At no point in Prothero’s article for McClatchy is Gavlak quoted as denying the substance of the MintPress News article with the shared byline, yet various websites (such as this one, have acted as she had.
Meanwhile, here’s some of what MintPress News’ Executive Director Mnar Muhawesh is saying about the affair:
Gavlak pitched this story to MintPress on August 28th and informed her editors and myself that her colleague Yahya Ababneh was on the ground in Syria. She said Ababneh conducted interviews with rebels, their family members, Ghouta residents and doctors that informed him through various interviews that the Saudis had supplied the rebels with chemical weapons and that rebel fighters handled the weapons improperly setting off the explosions.
When Yahya had returned and shared the information with her, she stated that she confirmed with several colleagues and Jordanian government officials that the Saudis have been supplying rebels with chemical weapons, but as her email states, she says they refused to go on the record.
Gavlak wrote the article in it’s entirety as well as conducted the research. She filed her article on August 29th and was published on the same day.
Dale is under mounting pressure for writing this article by third parties. She notified MintPress editors and myself on August 30th and 31st via email and phone call, that third parties were placing immense amounts of pressure on her over the article and were threatening to end her career over it. She went on to tell us that she believes this third party was under pressure from the head of the Saudi Intelligence Prince Bandar himself, who is alleged in the article of supplying the rebels with chemical weapons.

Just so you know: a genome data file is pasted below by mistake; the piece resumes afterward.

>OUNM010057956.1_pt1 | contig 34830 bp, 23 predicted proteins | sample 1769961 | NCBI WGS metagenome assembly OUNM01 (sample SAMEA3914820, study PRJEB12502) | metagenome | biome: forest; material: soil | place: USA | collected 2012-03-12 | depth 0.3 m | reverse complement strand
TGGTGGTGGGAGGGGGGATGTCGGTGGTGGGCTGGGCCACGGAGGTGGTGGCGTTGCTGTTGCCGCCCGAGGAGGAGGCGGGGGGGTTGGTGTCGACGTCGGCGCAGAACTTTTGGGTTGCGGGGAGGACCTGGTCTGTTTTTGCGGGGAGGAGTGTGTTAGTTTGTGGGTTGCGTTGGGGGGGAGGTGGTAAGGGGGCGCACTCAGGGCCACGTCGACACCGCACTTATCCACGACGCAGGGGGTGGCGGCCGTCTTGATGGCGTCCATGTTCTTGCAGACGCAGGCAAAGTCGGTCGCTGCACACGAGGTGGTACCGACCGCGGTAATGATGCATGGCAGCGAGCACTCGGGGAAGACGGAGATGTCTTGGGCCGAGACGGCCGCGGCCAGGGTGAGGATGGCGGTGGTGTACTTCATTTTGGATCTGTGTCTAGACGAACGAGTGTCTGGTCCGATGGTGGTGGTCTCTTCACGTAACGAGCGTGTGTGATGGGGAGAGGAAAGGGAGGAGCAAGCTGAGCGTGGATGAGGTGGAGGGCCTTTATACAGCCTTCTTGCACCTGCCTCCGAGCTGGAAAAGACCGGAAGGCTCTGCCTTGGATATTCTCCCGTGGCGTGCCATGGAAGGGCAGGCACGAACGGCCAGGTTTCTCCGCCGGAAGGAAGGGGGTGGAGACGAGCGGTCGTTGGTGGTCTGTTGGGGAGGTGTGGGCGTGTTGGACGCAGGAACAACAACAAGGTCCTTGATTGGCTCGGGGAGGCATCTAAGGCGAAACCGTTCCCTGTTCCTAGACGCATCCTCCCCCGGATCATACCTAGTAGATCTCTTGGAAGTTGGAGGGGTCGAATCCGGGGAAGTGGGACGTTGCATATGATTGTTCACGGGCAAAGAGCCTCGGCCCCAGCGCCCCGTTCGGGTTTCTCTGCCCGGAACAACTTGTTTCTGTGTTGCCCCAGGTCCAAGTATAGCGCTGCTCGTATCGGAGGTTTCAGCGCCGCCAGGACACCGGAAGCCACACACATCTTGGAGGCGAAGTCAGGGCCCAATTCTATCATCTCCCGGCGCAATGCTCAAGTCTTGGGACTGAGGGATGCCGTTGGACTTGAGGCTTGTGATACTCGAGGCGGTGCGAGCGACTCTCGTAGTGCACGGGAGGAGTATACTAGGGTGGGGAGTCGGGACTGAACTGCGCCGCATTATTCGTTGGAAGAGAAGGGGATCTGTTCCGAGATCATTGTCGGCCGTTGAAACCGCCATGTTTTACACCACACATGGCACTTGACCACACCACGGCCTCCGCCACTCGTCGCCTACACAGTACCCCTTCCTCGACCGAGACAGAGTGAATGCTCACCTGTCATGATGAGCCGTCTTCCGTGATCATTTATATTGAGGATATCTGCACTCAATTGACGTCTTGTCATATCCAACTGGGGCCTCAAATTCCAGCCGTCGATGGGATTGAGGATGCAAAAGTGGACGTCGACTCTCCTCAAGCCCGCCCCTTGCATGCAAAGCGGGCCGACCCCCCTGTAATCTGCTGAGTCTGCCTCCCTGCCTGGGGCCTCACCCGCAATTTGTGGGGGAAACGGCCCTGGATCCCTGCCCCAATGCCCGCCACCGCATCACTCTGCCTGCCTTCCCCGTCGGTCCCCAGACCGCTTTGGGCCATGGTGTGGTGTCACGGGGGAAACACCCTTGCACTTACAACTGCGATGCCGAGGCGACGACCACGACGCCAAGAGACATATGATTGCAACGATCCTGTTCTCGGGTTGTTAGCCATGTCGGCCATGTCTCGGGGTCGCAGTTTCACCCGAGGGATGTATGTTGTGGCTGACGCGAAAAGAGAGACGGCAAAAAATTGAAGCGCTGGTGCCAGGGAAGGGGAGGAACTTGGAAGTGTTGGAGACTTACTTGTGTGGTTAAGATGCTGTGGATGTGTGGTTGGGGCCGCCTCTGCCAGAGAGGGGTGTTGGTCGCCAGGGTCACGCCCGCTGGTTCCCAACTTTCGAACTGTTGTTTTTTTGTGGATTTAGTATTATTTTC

On August 30th, Dale asked MintPress to remove her name completely from the byline because she stated that her career and reputation was at risk. She continued to say that these third parties were demanding her to disassociate herself from the article or these parties would end her career.
On August 31st, I notified Dale through email that I would add a clarification that she was the writer and researcher for the article and that Yahya was the reporter on the ground, but did let Gavlak know that we would not remove her name as this would violate the ethics of journalism.
Muhawesh has stated that she may release all the emails exchanged between her, Gavlak and Ababneh. It will be interesting to see if she does.
There are some persons in MPN’s comments section hinting darkly about the alleged Russian connections of Yahya Ababneh. The question is – why? If MintPress News is somehow in Vladimir Putin’s pocket, as the discussion of Ababneh’s alleged Russian connections is apparently intended to imply, how does that explain MintPress‘ willingness to run a story about the Russian seizure and detention of a Greenpeace vessel, an MPN story that does not depict Russian authorities in a favorable light — unless you think that using the words “crew taken hostage” depicts the Russians in a good light.
And so we wait.